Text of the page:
January 15, 2019 – 427 REPORT. Building resilient communities and financial systems requires an understanding of climate risk exposure, but also of how prepared communities are to manage that risk. Understanding the adaptive capacity, or ability to prepare for change and leverage opportunities, of the surrounding area can help businesses and investors determine how exposure to climate risk is likely to impact their assets and what the most strategic responses may be. This report outlines Four Twenty Seven’s framework for creating location-specific actionable assessments of adaptive capacity to inform business and investment decisions and catalyze resilience-building.
Every investment, from real assets to corporate initiatives, is inextricably connected to its surrounding community. From flooded or damaged public infrastructure hindering employee and customer commutes to competition for water resources threatening business operations and urban heat reducing public health, the impacts of climate change on a community will impact the businesses and real estate investors based in that community. Thus, evaluating how acute and chronic physical climate hazards will affect local communities and communities’ responses enables investors and corporations to assess the full extent of the risks they face.
This report, Assessing Local Adaptive Capacity to Understand Corporate and Financial Climate Risks, outlines Four Twenty Seven’s framework for capturing a city’s adaptive capacity in a way that’s actionable for corporations seeking to understand the risk and resilience of their own facilities and for investors assessing risk in their portfolios or screening potential investments. The framework focuses on three main pillars: 1) awareness, 2) economic and financial characteristics, and 3) the quality of adaptation planning and implementation. It is informed by social sciences research, recent work by credit rating agencies, and our experience working directly with cities and investors.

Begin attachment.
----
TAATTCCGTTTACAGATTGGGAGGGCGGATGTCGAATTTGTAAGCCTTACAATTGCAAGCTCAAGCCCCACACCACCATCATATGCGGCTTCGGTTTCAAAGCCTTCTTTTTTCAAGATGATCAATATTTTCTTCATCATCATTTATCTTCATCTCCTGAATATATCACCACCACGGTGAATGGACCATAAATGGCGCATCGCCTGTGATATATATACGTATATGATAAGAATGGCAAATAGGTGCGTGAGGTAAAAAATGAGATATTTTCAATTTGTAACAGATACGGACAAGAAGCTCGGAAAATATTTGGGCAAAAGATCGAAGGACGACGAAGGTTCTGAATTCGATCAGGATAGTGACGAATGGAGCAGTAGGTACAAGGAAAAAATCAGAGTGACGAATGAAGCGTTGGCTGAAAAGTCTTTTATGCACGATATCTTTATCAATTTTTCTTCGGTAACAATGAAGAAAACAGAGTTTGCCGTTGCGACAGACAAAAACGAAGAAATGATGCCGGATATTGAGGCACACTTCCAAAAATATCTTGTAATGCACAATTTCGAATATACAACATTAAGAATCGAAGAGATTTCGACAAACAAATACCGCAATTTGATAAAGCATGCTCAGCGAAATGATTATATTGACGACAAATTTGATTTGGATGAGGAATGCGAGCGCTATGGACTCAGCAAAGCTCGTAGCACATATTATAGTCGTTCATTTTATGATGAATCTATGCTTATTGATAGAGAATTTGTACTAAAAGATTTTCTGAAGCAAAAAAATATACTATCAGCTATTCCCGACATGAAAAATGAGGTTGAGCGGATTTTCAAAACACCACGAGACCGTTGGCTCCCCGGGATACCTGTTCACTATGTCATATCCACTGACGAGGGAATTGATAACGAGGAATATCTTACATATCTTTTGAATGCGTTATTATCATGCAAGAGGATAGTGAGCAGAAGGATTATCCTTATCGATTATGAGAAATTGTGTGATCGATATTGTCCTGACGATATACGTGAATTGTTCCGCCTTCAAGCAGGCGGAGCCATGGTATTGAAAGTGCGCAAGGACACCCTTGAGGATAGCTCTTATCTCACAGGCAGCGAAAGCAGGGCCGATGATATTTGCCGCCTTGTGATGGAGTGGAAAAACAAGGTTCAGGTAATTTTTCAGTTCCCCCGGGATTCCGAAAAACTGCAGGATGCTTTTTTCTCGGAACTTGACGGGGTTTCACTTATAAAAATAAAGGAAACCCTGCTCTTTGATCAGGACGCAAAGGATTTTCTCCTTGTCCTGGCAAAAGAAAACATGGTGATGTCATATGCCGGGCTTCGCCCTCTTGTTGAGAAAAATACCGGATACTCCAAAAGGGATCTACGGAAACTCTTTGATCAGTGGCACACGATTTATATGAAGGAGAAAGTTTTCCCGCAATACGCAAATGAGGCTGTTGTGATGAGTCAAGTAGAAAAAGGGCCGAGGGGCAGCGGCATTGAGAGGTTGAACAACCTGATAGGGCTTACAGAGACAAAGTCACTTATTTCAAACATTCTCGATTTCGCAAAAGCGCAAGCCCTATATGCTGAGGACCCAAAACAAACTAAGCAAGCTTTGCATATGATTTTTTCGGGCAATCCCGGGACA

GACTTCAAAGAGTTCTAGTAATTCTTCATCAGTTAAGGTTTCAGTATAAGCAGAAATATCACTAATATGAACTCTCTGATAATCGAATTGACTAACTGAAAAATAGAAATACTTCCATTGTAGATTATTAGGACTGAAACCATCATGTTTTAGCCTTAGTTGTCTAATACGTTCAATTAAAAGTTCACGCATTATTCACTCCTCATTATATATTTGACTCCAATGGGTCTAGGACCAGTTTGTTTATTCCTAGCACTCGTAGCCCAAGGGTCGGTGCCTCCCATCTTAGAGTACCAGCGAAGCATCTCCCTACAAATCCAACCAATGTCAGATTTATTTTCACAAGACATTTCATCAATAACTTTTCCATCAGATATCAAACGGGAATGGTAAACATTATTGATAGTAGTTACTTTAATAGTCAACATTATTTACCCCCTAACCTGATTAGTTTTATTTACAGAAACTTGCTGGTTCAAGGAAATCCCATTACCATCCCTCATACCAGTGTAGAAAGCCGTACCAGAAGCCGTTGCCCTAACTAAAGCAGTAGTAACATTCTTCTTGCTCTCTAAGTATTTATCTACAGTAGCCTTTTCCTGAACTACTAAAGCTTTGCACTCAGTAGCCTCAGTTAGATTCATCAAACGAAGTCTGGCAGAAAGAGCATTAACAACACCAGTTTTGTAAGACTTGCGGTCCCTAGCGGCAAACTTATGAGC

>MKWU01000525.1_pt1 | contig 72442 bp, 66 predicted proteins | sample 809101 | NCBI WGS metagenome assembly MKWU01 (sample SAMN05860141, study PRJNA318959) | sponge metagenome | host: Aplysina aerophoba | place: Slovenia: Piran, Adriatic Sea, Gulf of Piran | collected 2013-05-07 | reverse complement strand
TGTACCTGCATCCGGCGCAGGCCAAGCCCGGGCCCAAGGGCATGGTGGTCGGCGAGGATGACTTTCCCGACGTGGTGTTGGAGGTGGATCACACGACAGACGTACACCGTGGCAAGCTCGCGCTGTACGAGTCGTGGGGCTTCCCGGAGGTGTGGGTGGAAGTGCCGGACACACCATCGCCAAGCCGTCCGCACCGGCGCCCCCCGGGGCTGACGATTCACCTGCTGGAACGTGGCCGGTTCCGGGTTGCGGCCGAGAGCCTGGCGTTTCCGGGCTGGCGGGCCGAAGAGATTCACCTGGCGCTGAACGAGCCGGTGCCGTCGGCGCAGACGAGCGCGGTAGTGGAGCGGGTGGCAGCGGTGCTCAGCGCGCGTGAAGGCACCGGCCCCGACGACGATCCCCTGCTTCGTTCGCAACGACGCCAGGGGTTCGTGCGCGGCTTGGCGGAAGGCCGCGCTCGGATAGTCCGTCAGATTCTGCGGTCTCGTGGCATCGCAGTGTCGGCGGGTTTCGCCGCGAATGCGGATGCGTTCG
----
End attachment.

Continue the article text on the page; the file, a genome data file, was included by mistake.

While a city’s adaptive capacity plays a key role in determining whether or not exposure to climate hazards will lead to damage and loss, cities are also likely to find that their resilience to climate impacts is an increasingly important factor in attracting business and financing, as adaptive capacity is more frequently integrated into credit ratings and screening processes. It is valuable for both cities to understand how investors are interpreting adaptive capacity and for investors to understand which factors of local adaptive capacity translate into increased resilience and reduced financial loss for their assets.
OCTOBER 24, 2018 – GENEVA, SWITZERLAND – Four Twenty Seven received ISAR Honours for asset-level climate risk scores.
ISAR Honours recognized Four Twenty Seven’s contribution to developing best practices on corporate reporting. The Intergovernmental Working Group of Exports on International Standards of Accounting and Reporting (ISAR) supports progress on the Sustainable Development Goals (SDGs) by fostering corporate transparency, good governance and sustainability standards. Its awards aim to foster the dissemination of initiatives that improve global corporate reporting and integrate environmental, social and governance factors into reporting cycles. ISAR is convened through The United Nations Conference on Trade and Developments (UNCTAD).